However, it was widely recognized that the evolving customer preferences, business and investment landscape has started to impact payment providers and their profit margins. To ensure sustained profitability, fintech companies must evolve and prioritise adjusted unit economics. Gbenga Ajayi, Partner QED Investors emphasised the need to move beyond being solely payment-focused and instead offer layered services to meet evolving customer demands.
To maintain the momentum and continue making a significant impact in the fintech space, it is crucial for fintech operators to consolidate their efforts and also align closely with policymakers and regulators. As an example Chris Folayan, Head of International Growth Interswitch had highlighted, ’All Fintechs need to come together to build a credit scoring infrastructure’. Collaboration between stakeholders will be essential in driving growth and success for all parties in the future.
To Arrive At The Future of Digital Commerce In Africa, We Need To Solve The Problems Of The Present
The future of e-commerce in Africa is poised for remarkable growth, backed by compelling statistics. The International Trade Administration predicts that by 2025, a staggering half a billion people in Africa will be active e-commerce users. This surge in online activity is expected to make a significant impact on the region’s economy, with the United Nations Conference on Trade and Development (UNCTAD) estimating that digital commerce could contribute a remarkable $180 billion to Africa’s GDP by the same year.
There however are some hard limits that prevent digital commerce from reaching its vast potential on the continent. These range from digital literacy of customers, internet penetration rates, smartphone penetration rates, logistical & delivery challenges, underlying payments infrastructure, market fragmentation & operational costs, over-reliance on cash and more. Befittingly, the panel consisted of builders tackling various aspects of these problems. In the area of customer literacy, Tracy Turner, Founder and Chair, Copia Global, an ecommerce platform for 800 million Middle to Low-Income African Consumers, has set the pace. She stressed on how in building their app, the team needed to prioritise the users knowledge and understanding, stating “We had to throw out our preconceptions of the e-commerce experience in Africa and start building around the users’’. Seun Alley, CEO FezDelivery, on the other hand is helping ecommerce platforms solve the issue of last mile delivery with her courier solution which provides easy booking, live tracking and well trained courier staff. She along with other panellists believe in the need for more mapping and location technology to solve the underdeveloped address system, thus opening the door for more volumes in e-commerce deliveries and transactions.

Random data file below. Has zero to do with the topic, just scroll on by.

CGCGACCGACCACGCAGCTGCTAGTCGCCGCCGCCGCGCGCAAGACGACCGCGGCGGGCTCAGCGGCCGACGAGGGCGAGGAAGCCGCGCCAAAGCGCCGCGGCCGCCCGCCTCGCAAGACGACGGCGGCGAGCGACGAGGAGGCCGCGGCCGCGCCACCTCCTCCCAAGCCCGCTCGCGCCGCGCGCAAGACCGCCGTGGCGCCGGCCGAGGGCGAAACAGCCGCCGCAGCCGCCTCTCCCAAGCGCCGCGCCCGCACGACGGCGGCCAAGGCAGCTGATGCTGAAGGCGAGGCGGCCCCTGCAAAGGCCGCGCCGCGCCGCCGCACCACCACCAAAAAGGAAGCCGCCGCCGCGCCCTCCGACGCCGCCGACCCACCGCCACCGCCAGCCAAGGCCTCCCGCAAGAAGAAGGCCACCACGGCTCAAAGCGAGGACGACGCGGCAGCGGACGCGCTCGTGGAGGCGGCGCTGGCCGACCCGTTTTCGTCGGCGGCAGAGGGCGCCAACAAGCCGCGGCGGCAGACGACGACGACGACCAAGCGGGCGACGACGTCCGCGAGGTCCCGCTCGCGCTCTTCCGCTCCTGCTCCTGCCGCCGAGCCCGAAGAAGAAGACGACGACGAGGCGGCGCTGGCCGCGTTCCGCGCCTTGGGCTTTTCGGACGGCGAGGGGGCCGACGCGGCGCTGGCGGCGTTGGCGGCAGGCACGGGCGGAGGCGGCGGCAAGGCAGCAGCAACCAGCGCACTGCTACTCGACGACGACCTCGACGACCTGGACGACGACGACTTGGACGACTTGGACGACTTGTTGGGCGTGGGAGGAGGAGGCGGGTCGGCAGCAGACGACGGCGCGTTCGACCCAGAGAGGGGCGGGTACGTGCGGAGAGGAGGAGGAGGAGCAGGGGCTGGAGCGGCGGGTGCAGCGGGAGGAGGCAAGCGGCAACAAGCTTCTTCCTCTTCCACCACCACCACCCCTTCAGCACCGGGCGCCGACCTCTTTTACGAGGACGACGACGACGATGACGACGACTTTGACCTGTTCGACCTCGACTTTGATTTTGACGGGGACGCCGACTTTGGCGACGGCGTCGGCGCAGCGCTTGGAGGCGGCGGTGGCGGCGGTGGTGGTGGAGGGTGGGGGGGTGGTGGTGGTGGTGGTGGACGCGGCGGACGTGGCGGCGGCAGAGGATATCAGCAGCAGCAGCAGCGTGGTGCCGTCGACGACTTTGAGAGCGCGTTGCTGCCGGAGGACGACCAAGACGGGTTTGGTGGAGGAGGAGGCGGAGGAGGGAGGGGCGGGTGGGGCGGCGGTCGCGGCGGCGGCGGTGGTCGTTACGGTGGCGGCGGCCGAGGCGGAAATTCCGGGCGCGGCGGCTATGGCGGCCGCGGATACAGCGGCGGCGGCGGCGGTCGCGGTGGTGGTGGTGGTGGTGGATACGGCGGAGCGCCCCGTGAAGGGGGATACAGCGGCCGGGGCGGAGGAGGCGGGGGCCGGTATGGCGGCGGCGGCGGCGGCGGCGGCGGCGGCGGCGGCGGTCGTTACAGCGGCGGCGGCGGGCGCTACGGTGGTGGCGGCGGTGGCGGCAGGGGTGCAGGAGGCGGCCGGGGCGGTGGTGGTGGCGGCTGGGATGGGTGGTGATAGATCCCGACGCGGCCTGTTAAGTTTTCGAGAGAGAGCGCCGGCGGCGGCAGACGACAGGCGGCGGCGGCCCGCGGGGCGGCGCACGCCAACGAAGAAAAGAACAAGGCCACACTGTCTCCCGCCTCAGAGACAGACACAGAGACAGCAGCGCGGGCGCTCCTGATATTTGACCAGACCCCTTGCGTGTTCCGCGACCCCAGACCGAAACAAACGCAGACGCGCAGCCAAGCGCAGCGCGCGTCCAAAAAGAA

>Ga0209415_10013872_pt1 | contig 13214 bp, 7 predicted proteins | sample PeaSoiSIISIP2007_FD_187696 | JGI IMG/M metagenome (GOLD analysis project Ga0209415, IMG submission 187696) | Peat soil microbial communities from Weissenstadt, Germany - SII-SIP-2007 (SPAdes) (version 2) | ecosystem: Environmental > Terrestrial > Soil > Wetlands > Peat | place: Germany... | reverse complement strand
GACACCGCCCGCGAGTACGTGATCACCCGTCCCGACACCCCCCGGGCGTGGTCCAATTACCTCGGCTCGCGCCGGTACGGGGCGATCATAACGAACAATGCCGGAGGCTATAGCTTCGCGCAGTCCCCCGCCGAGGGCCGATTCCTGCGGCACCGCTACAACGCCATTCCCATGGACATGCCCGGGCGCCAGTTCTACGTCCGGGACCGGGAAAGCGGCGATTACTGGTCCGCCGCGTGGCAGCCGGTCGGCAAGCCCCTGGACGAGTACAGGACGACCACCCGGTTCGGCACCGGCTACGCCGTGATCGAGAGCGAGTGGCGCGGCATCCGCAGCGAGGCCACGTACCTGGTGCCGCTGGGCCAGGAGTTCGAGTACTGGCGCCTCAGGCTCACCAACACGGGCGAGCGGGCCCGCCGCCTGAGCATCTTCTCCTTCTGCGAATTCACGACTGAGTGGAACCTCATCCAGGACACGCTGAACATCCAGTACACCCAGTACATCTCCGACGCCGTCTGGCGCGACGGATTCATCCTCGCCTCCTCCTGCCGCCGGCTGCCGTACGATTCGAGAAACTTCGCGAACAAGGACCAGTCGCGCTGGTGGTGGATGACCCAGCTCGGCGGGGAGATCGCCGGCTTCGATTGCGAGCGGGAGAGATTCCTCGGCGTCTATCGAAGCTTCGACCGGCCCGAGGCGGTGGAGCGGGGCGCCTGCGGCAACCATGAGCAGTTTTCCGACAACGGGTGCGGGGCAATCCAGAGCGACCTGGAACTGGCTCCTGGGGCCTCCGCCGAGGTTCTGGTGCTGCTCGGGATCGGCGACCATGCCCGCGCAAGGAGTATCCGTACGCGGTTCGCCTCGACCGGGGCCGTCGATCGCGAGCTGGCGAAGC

Notable Quotations From Africa Tech Summit London 2023
- Maya Caddle, Chief of Staff NestCoin, ‘SEC’s rulings on major crypto platforms in the USA could lead to a diversion of funds to emerging markets like LATAM & Africa’
- Edoka Idoko, CEO Ojireh Prime, “Every time competition is established, customer experience wins”
- Chuba Ezenwa, MD Investment Banking, Sub Saharan Africa, Bank Of America ‘’The presentation of your company on the internet / publicly is a lot more important than founders think if you’re looking to IPO. Basics such as your website can often be a critical point. Invest in someone / a company who will make you look publicly appealing’’
- Neil Shah, Senior Business Development Director – Tech Sector Specialist London Stock Exchange, ‘’Have a solid team before you IPO. Don’t start hiring key members of the team just as you’re about to float. This is always a major red flag’’
- Yaw Nsarkoh, Director Plural Portfolio, ‘The greatest framework is common sense. Data is your servant, it should not become your master’
- Elizabeth Rossiello, Founder and CEO, Aza Finance, ‘We need to move to trading African currency pairs and less of a reliance on the dollar across Africa to do business’
Wimbart, African Tech PR Agency at the Africa Tech Summit
What’s Coming Up Next At Africa Tech Summit